Featured Research

from universities, journals, and other organizations

Low Doses Of Ecstasy Associated With Decline In Verbal Memory

Date:
June 5, 2007
Source:
JAMA and Archives Journals
Summary:
Even low doses of Ecstasy may be associated with a decline in language-related memory, according to a new report.

Even low doses of Ecstasy may be associated with a decline in language-related memory, according to a report in the June issue of Archives of General Psychiatry, one of the JAMA/Archives journals.

Related Articles


Ecstasy is an illicit recreational drug popular among young people, according to background information in the article. Research in both humans and animals suggests that the drug can harm the brain. Ecstasy may damage nerve cells that respond to the hormone serotonin, which is involved in mood, thinking, learning and memory.

Thelma Schilt, M.Sc., of the Academic Medical Center of the University of Amsterdam, the Netherlands, and colleagues recruited 188 volunteers (average age 22) who had not used Ecstasy but reported that they were likely to try it soon. Within three years of the initial evaluations, which took place between April 2002 and April 2004, 58 individuals began using Ecstasy.

They were compared with 60 individuals who had the same age, sex and intelligence score but who did not use Ecstasy during the follow-up period. All participants took tests that assessed various types of memory--including attention, verbal memory for words and language, and visual memory for images--at the beginning and end of the study. Verbal memory was tested by memorizing a series of 15 words and repeating them immediately and again 20 minutes later.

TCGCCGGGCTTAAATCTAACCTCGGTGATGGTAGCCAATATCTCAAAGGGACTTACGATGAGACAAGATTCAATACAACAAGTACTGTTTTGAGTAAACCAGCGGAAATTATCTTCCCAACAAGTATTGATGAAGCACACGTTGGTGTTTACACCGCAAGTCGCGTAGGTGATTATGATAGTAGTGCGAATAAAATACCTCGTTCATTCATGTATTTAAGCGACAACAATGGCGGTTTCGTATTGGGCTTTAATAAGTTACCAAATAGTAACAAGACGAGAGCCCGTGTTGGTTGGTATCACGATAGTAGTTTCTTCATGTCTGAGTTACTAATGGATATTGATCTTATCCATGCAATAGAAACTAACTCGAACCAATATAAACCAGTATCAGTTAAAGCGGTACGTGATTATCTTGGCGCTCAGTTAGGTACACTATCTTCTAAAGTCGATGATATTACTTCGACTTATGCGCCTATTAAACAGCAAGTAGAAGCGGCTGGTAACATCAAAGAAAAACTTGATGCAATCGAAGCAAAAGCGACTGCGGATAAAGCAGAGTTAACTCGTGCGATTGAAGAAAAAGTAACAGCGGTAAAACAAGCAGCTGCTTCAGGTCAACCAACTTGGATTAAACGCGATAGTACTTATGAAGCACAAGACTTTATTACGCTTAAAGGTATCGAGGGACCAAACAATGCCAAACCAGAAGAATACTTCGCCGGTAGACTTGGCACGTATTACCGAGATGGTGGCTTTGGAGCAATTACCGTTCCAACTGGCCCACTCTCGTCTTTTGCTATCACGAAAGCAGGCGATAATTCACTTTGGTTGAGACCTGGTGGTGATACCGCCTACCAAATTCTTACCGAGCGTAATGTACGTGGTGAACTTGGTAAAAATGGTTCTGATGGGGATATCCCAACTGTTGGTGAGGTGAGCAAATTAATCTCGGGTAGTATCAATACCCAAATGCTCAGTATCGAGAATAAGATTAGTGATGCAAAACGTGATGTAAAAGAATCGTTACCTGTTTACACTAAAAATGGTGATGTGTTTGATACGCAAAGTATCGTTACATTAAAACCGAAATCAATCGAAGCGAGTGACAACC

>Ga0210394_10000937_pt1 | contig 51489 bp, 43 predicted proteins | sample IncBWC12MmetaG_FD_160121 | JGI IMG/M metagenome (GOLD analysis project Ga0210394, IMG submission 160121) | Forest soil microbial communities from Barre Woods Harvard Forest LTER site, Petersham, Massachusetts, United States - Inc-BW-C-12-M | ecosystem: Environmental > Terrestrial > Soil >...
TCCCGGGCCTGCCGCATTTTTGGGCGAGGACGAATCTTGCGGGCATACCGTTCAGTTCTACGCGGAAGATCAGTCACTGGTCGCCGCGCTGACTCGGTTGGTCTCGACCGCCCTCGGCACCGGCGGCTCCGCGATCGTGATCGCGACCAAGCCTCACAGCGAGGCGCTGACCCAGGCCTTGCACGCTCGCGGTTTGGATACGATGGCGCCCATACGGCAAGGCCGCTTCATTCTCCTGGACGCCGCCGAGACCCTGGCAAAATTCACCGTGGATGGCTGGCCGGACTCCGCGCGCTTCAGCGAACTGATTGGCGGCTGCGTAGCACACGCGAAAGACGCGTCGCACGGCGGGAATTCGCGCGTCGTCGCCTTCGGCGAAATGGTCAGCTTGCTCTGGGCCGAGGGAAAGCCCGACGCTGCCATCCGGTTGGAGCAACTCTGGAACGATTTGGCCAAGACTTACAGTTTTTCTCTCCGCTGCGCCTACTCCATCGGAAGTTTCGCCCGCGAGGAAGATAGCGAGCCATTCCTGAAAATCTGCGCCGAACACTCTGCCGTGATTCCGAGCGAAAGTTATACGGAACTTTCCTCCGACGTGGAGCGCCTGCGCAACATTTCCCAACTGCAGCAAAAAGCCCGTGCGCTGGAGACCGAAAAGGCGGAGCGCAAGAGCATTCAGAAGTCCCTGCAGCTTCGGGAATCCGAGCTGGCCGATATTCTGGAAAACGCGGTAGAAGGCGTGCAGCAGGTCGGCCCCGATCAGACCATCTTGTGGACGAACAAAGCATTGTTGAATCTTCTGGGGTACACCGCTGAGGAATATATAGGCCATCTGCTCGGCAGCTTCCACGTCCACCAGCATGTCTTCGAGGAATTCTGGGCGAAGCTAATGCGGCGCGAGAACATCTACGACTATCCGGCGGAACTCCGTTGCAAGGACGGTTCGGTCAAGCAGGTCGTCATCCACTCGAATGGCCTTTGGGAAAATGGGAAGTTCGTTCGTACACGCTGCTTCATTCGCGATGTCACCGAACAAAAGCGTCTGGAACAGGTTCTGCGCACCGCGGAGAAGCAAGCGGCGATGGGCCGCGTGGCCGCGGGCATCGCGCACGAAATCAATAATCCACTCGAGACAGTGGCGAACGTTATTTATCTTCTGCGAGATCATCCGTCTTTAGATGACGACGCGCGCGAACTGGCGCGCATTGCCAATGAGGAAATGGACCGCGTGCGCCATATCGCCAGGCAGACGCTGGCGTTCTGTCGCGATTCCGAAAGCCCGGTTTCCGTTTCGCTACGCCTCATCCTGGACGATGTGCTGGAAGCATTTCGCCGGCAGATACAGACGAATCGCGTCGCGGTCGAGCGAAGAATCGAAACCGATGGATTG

"At the initial examination, there were no statistically significant differences in any of the neuropsychological test scores between persistent Ecstasy-naοve subjects and future Ecstasy users," the authors write. "However, at follow-up, change scores on immediate and delayed verbal recall and verbal recognition were significantly lower in the group of incident Ecstasy users compared with persistent Ecstasy-naοve subjects. There were no significant differences on other test scores."

In contrast to other studies, which have suggested that Ecstasy affects women more than men, there was no difference in the drug's effect between the sexes. Overall, test scores remained within the normal range for the general population.

The fact that Ecstasy appeared to affect only verbal memory points to specific brain areas and chemicals that may be affected by the drug, the authors note. "The main underlying factor seems to be a depletion of serotonin in Ecstasy users, a depletion that might be reversible," they write. "Serotonin is involved in several cognitive functions but might be especially relevant to learning and memory."

"In conclusion, our data indicate that low doses of Ecstasy are associated with decreased verbal memory function, which is suggestive for Ecstasy-induced neurotoxicity," the authors conclude. "Further research on the long-term effects of Ecstasy as well as on the possibility of additive effects of Ecstasy use on aging of the brain is needed."

Arch Gen Psychiatry. 2007;64:728-736. 


Story Source: